The pro-Kremlin Unified Russia party has issued new procedures for those who would like to join the party, Ekho Moskvy reported on January 7. Under the guidelines, newcomers must first serve a period of at least three months as a party "supporter," working in a local party organization, before becoming eligible for full membership. Members must be Russian citizens of at least 18 years of age, and they must pay party dues and participate in party activities. Local, regional, and national party structures have the right to accept new members. RC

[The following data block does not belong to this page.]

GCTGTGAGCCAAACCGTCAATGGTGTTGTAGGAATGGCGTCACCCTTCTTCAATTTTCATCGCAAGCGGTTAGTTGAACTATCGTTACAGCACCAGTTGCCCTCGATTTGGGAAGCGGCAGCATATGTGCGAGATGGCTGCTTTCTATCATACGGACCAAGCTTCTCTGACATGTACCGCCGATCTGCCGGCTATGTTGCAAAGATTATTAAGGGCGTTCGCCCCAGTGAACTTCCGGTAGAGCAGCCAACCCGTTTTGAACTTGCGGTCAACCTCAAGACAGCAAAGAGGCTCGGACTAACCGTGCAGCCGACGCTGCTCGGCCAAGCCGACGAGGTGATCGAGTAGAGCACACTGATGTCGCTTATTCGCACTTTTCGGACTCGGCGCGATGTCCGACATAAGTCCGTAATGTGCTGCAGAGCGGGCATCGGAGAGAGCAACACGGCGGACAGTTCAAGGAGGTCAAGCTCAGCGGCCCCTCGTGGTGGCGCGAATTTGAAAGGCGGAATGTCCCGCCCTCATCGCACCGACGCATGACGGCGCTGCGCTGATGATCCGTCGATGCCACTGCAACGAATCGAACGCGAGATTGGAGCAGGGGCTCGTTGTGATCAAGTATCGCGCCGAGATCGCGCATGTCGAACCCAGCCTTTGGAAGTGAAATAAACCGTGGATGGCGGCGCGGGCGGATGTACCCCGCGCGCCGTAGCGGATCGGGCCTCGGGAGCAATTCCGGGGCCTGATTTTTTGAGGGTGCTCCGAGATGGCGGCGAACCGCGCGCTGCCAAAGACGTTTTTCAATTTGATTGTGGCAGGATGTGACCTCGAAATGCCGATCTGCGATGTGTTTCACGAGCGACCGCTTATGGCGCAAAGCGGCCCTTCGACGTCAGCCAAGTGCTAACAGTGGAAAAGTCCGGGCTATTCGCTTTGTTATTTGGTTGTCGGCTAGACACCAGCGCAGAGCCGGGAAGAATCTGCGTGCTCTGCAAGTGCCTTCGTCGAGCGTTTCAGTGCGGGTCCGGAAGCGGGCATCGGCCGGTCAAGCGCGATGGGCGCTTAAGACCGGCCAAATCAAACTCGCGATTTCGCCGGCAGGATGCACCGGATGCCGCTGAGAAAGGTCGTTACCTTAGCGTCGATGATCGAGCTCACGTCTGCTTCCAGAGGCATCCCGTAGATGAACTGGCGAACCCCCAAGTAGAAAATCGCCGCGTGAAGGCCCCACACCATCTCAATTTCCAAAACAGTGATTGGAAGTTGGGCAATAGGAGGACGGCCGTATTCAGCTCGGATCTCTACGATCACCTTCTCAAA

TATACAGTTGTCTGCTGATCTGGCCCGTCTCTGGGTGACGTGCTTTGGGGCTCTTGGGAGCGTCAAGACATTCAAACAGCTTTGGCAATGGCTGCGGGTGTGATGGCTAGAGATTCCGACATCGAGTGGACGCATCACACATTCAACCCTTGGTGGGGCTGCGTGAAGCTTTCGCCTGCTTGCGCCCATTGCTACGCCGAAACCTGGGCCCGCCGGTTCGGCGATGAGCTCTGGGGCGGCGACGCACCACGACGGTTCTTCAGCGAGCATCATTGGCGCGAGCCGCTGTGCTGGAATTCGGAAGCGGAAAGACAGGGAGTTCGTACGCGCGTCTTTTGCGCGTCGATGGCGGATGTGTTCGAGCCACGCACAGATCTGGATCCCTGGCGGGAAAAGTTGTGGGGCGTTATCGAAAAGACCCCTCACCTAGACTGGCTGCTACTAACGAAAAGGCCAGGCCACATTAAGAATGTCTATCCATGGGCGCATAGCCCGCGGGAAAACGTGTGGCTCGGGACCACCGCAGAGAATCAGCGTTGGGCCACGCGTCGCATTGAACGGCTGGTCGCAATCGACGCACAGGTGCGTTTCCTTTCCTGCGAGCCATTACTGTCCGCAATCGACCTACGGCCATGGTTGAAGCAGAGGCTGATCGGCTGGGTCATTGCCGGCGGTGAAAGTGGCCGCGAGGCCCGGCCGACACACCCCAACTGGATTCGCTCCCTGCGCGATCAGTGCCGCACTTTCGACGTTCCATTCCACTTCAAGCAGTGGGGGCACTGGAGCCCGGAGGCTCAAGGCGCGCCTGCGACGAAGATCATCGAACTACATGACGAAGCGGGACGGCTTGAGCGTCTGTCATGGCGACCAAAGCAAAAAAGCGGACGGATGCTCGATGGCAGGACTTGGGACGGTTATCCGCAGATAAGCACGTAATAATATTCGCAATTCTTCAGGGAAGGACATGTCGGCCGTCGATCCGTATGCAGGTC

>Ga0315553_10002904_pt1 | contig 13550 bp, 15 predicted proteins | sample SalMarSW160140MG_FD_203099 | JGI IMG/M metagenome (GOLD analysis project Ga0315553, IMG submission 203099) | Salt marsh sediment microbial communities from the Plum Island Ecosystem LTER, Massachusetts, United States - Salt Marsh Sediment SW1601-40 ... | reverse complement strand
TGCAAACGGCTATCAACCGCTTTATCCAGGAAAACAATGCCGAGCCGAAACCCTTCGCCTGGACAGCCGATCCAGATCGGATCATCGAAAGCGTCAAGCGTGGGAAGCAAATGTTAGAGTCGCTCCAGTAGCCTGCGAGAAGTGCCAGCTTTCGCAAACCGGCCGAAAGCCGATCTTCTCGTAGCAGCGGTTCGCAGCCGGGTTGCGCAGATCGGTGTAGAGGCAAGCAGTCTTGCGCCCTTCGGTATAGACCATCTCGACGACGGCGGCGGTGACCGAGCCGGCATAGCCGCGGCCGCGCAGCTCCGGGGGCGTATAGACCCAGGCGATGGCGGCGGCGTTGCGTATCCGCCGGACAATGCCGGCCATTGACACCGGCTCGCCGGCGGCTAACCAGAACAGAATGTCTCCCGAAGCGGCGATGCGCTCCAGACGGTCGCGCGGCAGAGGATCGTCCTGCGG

The press office of the Chechen Republic Ichkeria (ChRI) issued a statement on January 7 announcing that the investigation of certain high-profile "acts of terrorism" committed in Chechnya between 1996-99 has been reopened, reported. The statement mentioned the killing of six Red Cross personnel in late 1996 and the execution in 1998 of one New Zealand and three British telecommunications engineers (see "RFE/RL Newsline," December 10, 22, and 29, 1998, and April 19, 1999). It referred to witnesses' testimony indicating that former ChRI Information Minister Movladi Udugov and his brother Isa Umarov planned those killings and that members of the armed group subordinate to Apti Abitayev carried them out. Udugov and Umarov are believed to have played a key role in persuading resistance commander and former ChRI President Doku Umarov (no relation to Isa) to proclaim himself head of a North Caucasus emirate last fall (see "RFE/RL Newsline," October 30, 2007). The Prosecutor-General's Office rejected as untrue reports posted on websites sympathetic to or controlled by Umarov and Udugov implicating field commander Uvais Akhmadov in the abduction and killing of the four engineers. LF